Imagine being in cold and grey Europe and being told that somewhere, there is a sun-drenched land where everything our people have hoped for will come true. Imagine being weary of persecution, of never being left alone and knowing that there is a land where Jews will again be their own Maccabees.
Shaul Tchernichovsky wrote the song “They say there is a land” in Germany in 1923, before making aliyah to Israel. Its message is still very relevant today.
Reading the words to this song while considering the lyrics of “Somewhere Over the Rainbow” (published 1939), one discovers a striking similarity that further underscores Jewish yearning for the sun-drenched land the Jews of the time heard about “once in a lullaby”.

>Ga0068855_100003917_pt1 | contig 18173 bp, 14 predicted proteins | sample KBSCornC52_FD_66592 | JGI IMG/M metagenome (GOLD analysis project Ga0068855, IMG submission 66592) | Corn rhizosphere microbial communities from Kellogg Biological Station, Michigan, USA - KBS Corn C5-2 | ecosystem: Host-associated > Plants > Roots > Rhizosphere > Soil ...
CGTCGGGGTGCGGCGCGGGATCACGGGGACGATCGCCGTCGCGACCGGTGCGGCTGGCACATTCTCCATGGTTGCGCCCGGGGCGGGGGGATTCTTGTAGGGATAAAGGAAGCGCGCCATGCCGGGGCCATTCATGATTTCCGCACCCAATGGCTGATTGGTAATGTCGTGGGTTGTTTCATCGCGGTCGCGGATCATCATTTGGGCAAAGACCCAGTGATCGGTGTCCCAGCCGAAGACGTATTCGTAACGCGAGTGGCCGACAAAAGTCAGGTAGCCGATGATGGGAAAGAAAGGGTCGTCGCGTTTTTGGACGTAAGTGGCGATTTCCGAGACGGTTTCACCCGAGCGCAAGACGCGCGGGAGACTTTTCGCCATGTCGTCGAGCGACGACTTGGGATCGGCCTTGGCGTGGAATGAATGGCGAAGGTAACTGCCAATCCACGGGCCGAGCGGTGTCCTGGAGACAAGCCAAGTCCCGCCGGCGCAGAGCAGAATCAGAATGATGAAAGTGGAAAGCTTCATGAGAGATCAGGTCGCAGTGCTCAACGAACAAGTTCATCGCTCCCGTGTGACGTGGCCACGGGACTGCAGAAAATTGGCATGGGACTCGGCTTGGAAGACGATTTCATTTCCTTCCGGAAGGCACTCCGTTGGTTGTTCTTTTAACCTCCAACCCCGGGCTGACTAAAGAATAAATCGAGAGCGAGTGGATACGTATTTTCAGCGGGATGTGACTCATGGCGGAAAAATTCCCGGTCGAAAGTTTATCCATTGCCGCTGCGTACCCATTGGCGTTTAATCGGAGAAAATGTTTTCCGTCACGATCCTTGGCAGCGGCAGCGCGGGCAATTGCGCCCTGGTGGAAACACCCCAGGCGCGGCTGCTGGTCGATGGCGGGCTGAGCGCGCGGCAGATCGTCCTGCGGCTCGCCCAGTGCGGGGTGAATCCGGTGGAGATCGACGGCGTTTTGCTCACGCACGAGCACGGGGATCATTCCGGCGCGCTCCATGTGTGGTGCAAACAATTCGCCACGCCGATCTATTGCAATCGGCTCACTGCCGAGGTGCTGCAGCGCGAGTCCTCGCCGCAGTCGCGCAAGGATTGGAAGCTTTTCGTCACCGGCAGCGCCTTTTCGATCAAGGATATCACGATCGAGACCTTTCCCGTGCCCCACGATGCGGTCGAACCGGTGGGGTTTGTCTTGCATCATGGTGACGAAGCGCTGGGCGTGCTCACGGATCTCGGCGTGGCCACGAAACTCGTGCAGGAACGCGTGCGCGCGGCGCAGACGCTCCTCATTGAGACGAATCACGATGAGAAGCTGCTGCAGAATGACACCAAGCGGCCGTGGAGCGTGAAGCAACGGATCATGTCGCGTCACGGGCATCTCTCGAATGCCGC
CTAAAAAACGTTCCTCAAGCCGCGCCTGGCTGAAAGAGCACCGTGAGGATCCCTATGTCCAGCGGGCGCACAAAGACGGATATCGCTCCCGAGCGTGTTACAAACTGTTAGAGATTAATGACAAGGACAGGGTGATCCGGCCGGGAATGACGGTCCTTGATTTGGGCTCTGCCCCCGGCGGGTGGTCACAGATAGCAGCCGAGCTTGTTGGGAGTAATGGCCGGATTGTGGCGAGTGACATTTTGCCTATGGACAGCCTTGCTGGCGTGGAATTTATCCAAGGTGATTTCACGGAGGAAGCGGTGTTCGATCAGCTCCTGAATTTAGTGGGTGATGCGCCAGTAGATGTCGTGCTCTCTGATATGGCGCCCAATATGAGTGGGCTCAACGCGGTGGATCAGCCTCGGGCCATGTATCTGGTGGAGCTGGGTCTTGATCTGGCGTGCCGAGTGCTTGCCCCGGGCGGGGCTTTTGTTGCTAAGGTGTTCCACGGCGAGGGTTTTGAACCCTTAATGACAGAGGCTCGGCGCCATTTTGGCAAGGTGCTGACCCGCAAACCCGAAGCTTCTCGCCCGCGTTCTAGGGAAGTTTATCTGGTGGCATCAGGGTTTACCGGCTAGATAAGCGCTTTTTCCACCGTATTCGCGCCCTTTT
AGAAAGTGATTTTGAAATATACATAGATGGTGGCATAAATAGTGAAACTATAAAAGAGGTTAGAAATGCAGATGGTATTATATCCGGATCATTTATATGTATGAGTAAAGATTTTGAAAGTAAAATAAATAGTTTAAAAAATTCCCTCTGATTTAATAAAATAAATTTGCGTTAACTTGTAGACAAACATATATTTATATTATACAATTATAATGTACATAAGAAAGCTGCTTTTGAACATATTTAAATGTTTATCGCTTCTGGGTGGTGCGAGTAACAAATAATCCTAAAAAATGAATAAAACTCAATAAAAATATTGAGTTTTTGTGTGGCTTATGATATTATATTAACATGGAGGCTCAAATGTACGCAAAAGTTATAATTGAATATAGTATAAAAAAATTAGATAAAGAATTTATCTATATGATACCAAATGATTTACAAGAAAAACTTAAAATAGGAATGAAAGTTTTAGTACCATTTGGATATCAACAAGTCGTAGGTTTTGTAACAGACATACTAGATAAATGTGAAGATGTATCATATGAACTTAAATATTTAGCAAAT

In Israel Tu B’Shvat is almost here, the trees will begin to bloom while elsewhere it will still be grey and cold. There are still Jews who have never even seen Israel. There are still Jews who could benefit from the reminder in this song – that each and every one of us is responsible for being a Maccabee – those few who stood against the many, against all odds and through hard work, perseverance and faith, regained sovereignty in the sun-drenched land of Zion.